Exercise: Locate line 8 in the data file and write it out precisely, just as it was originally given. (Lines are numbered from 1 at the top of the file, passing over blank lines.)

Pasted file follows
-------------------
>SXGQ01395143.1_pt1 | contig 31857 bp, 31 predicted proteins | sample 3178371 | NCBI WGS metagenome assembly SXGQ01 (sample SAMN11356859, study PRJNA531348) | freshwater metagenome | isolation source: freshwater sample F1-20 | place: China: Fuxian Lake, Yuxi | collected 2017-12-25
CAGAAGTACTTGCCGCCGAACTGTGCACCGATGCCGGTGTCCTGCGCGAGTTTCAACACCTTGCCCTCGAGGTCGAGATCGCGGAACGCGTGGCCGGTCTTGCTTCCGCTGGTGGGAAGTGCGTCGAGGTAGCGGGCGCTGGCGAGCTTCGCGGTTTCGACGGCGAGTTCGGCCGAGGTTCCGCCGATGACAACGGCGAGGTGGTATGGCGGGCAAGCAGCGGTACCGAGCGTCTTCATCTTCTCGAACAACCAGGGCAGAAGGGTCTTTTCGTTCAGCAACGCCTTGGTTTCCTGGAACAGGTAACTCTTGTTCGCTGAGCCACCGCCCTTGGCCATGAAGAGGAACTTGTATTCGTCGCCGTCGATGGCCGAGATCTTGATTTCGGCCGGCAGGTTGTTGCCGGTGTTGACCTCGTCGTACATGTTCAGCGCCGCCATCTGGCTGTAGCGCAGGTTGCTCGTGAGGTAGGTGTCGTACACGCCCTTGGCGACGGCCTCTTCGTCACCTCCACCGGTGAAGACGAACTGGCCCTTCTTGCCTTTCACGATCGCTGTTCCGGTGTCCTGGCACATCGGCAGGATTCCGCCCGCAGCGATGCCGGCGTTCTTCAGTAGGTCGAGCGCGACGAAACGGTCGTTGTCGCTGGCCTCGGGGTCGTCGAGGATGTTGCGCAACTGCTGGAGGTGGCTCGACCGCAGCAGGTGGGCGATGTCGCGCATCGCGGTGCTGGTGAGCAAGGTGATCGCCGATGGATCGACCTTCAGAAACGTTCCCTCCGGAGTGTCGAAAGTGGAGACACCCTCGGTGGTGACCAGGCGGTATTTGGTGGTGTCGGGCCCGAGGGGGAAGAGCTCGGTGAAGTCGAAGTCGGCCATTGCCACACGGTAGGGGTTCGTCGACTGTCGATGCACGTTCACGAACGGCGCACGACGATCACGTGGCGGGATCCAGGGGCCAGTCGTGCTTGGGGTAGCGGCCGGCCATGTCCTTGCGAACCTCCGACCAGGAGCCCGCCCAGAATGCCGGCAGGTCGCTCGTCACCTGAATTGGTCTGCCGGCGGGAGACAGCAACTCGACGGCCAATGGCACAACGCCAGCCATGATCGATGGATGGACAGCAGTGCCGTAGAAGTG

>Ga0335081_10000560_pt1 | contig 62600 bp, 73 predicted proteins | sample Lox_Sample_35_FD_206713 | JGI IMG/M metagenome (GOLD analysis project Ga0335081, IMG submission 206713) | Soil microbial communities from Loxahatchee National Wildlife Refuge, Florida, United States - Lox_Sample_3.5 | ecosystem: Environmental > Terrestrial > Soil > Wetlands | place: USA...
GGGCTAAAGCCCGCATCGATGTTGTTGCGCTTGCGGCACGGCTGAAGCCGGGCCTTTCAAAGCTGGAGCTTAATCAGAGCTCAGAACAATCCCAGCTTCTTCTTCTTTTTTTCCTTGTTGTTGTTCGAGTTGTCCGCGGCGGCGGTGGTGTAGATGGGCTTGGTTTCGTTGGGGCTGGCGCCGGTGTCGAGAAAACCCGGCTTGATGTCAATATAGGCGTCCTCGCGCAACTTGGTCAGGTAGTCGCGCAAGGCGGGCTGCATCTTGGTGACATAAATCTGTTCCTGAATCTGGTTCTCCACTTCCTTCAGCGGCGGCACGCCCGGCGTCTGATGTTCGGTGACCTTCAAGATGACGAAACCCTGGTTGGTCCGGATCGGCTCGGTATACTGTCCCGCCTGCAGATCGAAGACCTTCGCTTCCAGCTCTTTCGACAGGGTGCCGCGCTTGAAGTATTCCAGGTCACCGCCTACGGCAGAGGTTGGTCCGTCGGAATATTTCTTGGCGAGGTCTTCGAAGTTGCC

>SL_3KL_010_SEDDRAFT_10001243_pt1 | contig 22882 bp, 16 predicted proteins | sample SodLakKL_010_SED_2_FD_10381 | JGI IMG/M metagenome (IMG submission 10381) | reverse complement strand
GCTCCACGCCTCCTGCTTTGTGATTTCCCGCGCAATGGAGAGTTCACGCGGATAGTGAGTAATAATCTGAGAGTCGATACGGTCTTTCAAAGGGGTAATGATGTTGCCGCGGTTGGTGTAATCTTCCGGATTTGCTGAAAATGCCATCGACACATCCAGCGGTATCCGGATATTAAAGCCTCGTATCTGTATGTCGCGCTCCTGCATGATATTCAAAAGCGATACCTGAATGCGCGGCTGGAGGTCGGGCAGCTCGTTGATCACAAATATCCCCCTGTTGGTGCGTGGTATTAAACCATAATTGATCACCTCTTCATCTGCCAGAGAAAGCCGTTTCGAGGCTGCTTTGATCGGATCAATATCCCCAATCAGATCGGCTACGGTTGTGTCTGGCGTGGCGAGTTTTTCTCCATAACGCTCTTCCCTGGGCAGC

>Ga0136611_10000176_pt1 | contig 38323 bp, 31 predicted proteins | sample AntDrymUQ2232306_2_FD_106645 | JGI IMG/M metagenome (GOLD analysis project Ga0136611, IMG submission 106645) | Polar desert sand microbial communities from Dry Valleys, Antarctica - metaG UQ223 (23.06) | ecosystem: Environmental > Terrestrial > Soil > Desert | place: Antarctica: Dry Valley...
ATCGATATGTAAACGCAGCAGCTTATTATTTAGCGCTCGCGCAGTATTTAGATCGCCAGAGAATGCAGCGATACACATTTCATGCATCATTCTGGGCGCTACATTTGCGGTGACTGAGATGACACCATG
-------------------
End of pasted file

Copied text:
ATCGATATGTAAACGCAGCAGCTTATTATTTAGCGCTCGCGCAGTATTTAGATCGCCAGAGAATGCAGCGATACACATTTCATGCATCATTCTGGGCGCTACATTTGCGGTGACTGAGATGACACCATG